Mobile Networks and Management. 7th International Conference, MONAMI 2015, Santander, Spain, September 16-18, 2015, Revised Selected Papers

Research Article

Alarm Prioritization and Diagnosis for Cellular Networks

  • @INPROCEEDINGS{10.1007/978-3-319-26925-2_3,
        author={Gabriela Ciocarlie and Eric Yeh and Christopher Connolly and Cherita Corbett and Ulf Lindqvist and Henning Sanneck and Kimmo Hatonen and Szabolcs Nov\^{a}czki and Muhammad Naseer-Ul-Islam and Borislava Gajic},
        title={Alarm Prioritization and Diagnosis for Cellular Networks},
        proceedings={Mobile Networks and Management. 7th International Conference, MONAMI 2015, Santander, Spain, September 16-18, 2015, Revised Selected Papers},
        keywords={Network automation Self-organized networks (SON) Alarm events Anomaly detection Diagnosis Prioritization},
  • Gabriela Ciocarlie
    Eric Yeh
    Christopher Connolly
    Cherita Corbett
    Ulf Lindqvist
    Henning Sanneck
    Kimmo Hatonen
    Szabolcs Nováczki
    Muhammad Naseer-Ul-Islam
    Borislava Gajic
    Year: 2016
    Alarm Prioritization and Diagnosis for Cellular Networks
    DOI: 10.1007/978-3-319-26925-2_3
Gabriela Ciocarlie1,*, Eric Yeh1,*, Christopher Connolly1,*, Cherita Corbett1,*, Ulf Lindqvist1,*, Henning Sanneck2,*, Kimmo Hatonen2,*, Szabolcs Nováczki2,*, Muhammad Naseer-Ul-Islam2,*, Borislava Gajic2,*
  • 1: SRI International
  • 2: Nokia Networks Research
*Contact email:,,,,,,,,,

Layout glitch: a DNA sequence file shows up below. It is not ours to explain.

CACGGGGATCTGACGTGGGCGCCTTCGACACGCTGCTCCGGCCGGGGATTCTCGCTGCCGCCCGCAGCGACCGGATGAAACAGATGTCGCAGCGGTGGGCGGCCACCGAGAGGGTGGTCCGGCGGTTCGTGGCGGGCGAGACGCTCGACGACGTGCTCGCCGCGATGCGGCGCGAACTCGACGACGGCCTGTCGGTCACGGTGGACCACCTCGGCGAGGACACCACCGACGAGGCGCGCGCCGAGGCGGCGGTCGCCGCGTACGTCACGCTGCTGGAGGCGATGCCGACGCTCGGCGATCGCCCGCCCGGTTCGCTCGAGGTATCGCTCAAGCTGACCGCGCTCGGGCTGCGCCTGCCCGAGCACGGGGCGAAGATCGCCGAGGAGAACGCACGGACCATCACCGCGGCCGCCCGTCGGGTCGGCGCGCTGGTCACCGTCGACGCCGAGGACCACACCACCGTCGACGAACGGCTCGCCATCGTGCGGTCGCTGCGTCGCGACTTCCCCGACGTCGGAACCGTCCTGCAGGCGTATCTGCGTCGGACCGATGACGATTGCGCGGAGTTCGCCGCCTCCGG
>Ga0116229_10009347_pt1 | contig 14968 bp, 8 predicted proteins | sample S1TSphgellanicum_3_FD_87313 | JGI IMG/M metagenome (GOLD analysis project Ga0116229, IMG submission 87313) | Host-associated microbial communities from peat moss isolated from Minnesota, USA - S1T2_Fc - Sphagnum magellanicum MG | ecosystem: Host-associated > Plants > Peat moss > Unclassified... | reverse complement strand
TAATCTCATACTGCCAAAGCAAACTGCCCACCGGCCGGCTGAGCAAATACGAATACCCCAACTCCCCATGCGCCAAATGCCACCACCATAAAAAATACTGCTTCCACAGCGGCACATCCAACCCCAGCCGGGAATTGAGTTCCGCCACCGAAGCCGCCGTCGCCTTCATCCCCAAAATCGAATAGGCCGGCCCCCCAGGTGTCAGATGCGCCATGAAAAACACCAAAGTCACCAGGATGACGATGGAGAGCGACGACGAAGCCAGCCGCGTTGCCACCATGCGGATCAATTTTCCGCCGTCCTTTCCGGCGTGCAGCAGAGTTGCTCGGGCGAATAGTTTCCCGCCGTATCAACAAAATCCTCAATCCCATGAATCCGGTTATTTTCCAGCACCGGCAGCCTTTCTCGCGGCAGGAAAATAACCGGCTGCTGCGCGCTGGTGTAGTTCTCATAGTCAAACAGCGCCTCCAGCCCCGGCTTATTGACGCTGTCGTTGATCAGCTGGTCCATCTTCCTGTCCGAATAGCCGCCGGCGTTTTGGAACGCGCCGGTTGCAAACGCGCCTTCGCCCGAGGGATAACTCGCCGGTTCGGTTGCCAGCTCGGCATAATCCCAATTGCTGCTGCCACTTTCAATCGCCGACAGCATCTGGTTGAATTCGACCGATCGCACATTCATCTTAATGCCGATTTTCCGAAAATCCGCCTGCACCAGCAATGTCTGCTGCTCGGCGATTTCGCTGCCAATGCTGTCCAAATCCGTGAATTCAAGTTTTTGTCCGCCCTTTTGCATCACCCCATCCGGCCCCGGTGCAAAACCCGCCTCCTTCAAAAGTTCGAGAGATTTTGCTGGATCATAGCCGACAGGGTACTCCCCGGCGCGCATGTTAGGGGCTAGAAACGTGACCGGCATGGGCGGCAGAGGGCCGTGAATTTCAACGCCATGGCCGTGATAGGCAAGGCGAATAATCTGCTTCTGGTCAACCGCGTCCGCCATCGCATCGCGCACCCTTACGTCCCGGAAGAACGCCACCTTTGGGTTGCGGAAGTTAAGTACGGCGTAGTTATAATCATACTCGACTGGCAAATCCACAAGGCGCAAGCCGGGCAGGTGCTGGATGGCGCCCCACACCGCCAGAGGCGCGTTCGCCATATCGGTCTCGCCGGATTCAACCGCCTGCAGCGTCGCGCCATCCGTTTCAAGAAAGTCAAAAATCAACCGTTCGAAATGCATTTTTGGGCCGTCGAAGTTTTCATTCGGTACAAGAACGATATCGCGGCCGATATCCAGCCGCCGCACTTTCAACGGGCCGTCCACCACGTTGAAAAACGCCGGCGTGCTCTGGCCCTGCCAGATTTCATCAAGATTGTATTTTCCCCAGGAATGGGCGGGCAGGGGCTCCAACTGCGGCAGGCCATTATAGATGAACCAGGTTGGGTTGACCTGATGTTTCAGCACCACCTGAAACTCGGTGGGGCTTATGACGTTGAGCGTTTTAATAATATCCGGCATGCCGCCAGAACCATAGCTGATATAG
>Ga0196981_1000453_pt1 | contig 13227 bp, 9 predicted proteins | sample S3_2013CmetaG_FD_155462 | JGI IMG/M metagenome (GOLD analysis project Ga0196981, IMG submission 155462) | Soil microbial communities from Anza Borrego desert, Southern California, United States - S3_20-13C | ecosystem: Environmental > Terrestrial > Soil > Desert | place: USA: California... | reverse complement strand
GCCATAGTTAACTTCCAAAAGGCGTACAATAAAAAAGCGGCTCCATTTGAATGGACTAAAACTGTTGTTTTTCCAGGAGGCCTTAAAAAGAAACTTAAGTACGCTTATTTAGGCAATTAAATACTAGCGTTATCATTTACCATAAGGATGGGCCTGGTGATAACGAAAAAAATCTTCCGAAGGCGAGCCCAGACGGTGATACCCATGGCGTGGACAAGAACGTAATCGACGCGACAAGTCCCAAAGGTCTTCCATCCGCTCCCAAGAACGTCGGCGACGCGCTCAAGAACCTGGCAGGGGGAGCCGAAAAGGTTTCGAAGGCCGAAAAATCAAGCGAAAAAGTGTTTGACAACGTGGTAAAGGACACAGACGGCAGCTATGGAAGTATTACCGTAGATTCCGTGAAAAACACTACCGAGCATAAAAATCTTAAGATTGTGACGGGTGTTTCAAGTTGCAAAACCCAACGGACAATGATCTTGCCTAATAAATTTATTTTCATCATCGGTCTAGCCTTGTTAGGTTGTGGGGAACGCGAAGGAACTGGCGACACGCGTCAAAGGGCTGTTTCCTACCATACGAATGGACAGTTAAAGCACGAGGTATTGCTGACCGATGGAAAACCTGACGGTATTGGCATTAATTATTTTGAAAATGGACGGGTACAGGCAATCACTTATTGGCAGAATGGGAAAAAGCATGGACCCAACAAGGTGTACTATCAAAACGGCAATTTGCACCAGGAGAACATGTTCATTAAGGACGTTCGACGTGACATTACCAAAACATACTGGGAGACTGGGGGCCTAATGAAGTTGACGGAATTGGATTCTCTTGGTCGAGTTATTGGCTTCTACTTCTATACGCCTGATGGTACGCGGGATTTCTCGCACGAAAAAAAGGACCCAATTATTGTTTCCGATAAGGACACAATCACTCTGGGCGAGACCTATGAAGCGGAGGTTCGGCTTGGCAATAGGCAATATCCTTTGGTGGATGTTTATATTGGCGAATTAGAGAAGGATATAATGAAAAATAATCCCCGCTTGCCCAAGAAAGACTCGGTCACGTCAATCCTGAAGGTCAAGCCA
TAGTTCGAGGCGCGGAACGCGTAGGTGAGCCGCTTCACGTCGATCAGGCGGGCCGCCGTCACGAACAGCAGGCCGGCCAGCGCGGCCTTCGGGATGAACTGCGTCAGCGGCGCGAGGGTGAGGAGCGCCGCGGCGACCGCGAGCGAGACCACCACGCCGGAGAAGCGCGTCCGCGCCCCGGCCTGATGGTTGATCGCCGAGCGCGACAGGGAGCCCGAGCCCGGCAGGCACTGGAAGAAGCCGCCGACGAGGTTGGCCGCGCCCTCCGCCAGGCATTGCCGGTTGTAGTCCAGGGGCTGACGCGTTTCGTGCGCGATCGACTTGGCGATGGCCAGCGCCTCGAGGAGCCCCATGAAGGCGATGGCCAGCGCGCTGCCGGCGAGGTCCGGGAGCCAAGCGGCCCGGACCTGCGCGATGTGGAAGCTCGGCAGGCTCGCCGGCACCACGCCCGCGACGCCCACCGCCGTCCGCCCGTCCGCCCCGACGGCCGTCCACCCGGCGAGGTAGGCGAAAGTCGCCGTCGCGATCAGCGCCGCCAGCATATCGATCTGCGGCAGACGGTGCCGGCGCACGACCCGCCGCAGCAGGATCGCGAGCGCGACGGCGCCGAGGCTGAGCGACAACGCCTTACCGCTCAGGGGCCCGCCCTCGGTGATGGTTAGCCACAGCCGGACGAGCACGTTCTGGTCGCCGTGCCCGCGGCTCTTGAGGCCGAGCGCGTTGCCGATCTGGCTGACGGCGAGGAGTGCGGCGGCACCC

Alarm events occurring in telecommunication networks can be an invaluable tool for network operators. However, given the size and complexity of today’s networks, handling of alarm events represents a challenge in itself, due to two key aspects: high volume and lack of descriptiveness. The latter derives from the fact that not all alarm events report the actual source of failure. A failure in a higher-level managed object could result in alarm events observed on its controlled objects. In addition, alarm events may not be indicative of network distress, as many devices have automatic fallback solutions that may permit normal network operation to continue. Indeed, given the amount of equipment in a network, there can be a “normal” amount of failure that occurs on a regular basis; if each alarm is treated with equal attention, the volume can quickly become untenable. To address these shortcomings, we propose a novel framework that prioritizes and diagnoses alarm events. We rely on a priori information about the managed network structure, relationships, and fault management practices, and use a probabilistic logic engine that allows evidence and rules to be encoded as sentences in first order logic. Our work, tested using real cellular network data, achieves a significant reduction in the amount of analyzed objects in the network by combining alarms into sub-graphs and prioritizing them, and offers the most probable diagnosis outcome.